Throughout the film's perfectly-paced 138 minutes, Reiner and Sorkin rarely step wrong in balancing the personal story of the young idealistic Kaffee with the military-thriller aspects of the flick. Each new piece of the puzzle is revealed at exactly the right moment so we are never too far behind (or in front) of our heroes, with the revelations almost consistently paying off emotionally because Sorkin clearly delineates how each affects Kaffee. There are two parallel stories here, neither fighting each other for time but instead together turning 'A Few Good Men' into more than the sum of its parts. Sorkin uses every trick in the mystery-thriller playbook in shaping his biting critique of outdated notions of false honor and misguided loyalty (Nicholson is particularly terrific here in turning Jessep into a towering testament to American Military arrogance), but creates the perfect counterpoint with Kaffee's character arc, as he realizes (and the audience is reassured) that idealism can triumph even after naivete is lost.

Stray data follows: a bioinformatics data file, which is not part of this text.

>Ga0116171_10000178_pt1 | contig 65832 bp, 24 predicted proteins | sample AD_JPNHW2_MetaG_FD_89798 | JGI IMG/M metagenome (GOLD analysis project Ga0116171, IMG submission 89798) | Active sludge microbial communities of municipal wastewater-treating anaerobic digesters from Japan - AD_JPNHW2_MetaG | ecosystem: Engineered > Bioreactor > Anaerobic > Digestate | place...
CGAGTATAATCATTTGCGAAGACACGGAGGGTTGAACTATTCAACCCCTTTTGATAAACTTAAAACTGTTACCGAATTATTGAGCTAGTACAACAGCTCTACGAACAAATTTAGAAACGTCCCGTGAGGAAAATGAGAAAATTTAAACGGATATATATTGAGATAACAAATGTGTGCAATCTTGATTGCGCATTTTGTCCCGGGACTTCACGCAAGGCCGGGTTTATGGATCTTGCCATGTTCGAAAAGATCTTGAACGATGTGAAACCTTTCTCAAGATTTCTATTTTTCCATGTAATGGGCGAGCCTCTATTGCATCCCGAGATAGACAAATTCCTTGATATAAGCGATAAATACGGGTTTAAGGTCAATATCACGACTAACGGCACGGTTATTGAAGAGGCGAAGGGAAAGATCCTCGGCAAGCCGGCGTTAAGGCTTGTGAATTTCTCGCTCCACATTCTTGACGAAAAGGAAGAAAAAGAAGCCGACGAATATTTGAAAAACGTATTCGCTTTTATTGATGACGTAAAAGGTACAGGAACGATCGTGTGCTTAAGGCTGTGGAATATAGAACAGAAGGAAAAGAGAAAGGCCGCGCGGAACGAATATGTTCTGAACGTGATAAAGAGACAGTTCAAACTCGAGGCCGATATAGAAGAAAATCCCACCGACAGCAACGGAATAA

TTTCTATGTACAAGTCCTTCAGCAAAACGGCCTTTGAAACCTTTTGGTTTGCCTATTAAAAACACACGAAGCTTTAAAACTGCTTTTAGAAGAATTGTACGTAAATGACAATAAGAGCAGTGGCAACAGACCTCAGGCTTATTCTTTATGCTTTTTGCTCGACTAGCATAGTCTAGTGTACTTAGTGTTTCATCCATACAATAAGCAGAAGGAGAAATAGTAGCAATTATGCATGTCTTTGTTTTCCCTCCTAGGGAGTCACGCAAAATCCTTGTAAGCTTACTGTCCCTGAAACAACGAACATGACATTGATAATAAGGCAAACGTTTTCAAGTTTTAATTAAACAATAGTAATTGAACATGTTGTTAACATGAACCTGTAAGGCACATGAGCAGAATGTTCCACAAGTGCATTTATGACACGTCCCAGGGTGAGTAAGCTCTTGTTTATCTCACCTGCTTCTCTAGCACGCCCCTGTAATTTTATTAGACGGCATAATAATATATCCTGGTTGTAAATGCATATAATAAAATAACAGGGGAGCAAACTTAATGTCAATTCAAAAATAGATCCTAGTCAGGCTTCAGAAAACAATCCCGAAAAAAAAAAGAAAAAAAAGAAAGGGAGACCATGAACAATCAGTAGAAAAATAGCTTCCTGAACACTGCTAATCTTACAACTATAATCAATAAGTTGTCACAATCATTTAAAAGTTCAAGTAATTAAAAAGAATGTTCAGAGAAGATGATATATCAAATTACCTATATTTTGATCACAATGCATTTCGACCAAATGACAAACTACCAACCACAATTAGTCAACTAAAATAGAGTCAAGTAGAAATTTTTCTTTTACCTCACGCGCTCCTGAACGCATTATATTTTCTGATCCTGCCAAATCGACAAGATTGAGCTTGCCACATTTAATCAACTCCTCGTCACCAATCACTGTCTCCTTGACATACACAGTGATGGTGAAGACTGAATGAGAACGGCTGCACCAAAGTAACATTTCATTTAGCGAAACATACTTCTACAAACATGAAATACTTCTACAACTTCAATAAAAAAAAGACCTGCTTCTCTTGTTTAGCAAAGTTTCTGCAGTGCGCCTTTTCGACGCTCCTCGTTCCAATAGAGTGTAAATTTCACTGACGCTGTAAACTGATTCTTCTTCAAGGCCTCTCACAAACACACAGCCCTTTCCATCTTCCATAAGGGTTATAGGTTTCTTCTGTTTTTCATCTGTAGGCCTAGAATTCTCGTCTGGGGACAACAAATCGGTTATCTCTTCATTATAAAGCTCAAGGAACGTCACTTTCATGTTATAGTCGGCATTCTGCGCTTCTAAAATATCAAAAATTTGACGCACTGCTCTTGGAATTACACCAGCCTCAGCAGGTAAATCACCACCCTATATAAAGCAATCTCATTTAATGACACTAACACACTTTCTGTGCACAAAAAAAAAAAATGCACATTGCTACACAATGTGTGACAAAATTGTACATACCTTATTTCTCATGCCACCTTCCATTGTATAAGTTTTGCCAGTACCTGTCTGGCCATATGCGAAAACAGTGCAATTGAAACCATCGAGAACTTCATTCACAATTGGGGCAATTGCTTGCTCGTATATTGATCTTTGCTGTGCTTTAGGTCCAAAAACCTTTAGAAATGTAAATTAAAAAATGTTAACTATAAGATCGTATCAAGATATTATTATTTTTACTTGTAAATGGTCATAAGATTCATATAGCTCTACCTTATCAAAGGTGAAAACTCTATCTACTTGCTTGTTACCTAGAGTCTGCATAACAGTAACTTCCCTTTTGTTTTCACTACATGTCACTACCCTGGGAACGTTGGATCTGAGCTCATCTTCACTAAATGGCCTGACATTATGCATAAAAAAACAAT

Lest anyone think that 'A Few Good Men' is simply another grating, liberal Hollywood in-your-face polemic, the film was a genuine blockbuster because it's really far more fun that its plot might suggest. At its core, 'A Few Good Men' is a grand popcorn picture with some truly powerhouse performances -- in fact, the actors themselves seem barely able to contain their glee as they tear into each other in the film's courtroom scenes. Which, of course, is nowhere more evident than in the now-infamous confrontation scene between Cruise and Nicholson. For those who haven't seen it, I won't spoil how the iconic line "You can't handle the truth!" is finally used in the picture, other than to say it is ultimately indicative of what makes 'A Few Good Men' so darn good. The film delivers thematically and politically on the many layers of implication inherent in that statement, but at the same time can be enjoyed simply as a tour-de-force thrill ride of old-style craftsmanship, stirring melodrama and A-list mega-stars at the top of their game. Big studio Hollywood filmmaking doesn't get much better than this one.